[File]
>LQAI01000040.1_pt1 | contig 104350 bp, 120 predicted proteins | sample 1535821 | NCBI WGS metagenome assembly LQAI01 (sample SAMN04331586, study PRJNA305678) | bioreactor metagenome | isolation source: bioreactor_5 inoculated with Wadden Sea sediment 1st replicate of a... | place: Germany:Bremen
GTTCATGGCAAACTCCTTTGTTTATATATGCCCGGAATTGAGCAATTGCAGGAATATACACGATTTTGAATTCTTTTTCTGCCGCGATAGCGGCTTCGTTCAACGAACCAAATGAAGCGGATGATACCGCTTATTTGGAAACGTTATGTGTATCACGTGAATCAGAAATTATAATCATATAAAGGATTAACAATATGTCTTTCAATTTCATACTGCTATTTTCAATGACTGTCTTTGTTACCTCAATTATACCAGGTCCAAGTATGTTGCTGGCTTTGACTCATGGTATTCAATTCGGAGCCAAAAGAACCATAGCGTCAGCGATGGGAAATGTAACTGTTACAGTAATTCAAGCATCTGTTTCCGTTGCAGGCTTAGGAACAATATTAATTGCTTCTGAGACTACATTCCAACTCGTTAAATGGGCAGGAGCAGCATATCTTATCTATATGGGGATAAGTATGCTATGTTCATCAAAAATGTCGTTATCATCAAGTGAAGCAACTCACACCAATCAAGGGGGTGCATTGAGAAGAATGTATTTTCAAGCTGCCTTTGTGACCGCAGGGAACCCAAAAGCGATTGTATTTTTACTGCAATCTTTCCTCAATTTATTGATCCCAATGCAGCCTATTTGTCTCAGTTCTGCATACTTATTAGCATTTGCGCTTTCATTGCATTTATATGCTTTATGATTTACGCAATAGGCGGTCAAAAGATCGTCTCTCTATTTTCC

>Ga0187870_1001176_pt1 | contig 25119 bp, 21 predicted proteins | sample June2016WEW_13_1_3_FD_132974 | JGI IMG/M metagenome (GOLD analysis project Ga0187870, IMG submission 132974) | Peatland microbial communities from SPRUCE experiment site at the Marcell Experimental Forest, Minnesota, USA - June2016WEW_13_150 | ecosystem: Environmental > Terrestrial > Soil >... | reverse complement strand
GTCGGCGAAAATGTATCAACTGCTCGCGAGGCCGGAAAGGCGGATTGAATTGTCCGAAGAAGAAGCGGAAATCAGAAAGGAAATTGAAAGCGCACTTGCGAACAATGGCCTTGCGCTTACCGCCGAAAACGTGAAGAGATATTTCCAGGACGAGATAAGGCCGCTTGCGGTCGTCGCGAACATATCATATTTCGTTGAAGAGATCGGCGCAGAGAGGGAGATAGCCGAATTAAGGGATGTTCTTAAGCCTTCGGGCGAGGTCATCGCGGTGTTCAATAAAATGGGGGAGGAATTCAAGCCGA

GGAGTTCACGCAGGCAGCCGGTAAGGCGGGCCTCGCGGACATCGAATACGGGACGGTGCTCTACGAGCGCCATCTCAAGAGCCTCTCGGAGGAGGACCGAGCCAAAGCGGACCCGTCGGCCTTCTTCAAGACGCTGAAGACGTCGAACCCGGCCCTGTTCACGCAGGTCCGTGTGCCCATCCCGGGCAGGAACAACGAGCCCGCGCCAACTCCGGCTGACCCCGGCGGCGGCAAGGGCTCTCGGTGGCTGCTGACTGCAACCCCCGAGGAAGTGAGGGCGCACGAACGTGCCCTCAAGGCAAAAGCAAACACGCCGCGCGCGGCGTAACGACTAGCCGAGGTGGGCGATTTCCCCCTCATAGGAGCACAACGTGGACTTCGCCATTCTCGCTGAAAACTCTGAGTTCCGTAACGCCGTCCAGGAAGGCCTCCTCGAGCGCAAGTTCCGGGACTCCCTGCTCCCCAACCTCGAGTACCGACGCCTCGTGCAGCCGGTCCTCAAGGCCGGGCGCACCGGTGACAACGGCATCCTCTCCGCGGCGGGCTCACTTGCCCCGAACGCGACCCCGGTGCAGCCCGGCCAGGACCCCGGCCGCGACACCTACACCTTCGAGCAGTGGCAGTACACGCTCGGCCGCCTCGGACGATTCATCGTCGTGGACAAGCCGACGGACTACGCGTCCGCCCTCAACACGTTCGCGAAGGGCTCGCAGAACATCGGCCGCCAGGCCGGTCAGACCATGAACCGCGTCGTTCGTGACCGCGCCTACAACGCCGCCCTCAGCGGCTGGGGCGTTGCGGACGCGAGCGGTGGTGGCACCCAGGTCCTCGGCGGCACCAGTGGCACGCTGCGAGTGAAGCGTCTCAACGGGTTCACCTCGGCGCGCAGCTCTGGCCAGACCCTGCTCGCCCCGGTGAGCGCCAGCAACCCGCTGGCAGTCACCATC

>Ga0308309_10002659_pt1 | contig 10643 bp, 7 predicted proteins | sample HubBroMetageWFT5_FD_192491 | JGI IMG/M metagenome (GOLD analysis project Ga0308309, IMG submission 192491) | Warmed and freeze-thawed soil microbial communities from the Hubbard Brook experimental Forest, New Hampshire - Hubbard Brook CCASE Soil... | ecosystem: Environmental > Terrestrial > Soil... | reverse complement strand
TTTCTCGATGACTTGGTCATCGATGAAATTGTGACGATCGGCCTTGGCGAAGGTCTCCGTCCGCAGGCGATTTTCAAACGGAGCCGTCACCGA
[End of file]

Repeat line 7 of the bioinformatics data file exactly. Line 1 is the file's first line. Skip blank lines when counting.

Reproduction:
TTTCTCGATGACTTGGTCATCGATGAAATTGTGACGATCGGCCTTGGCGAAGGTCTCCGTCCGCAGGCGATTTTCAAACGGAGCCGTCACCGA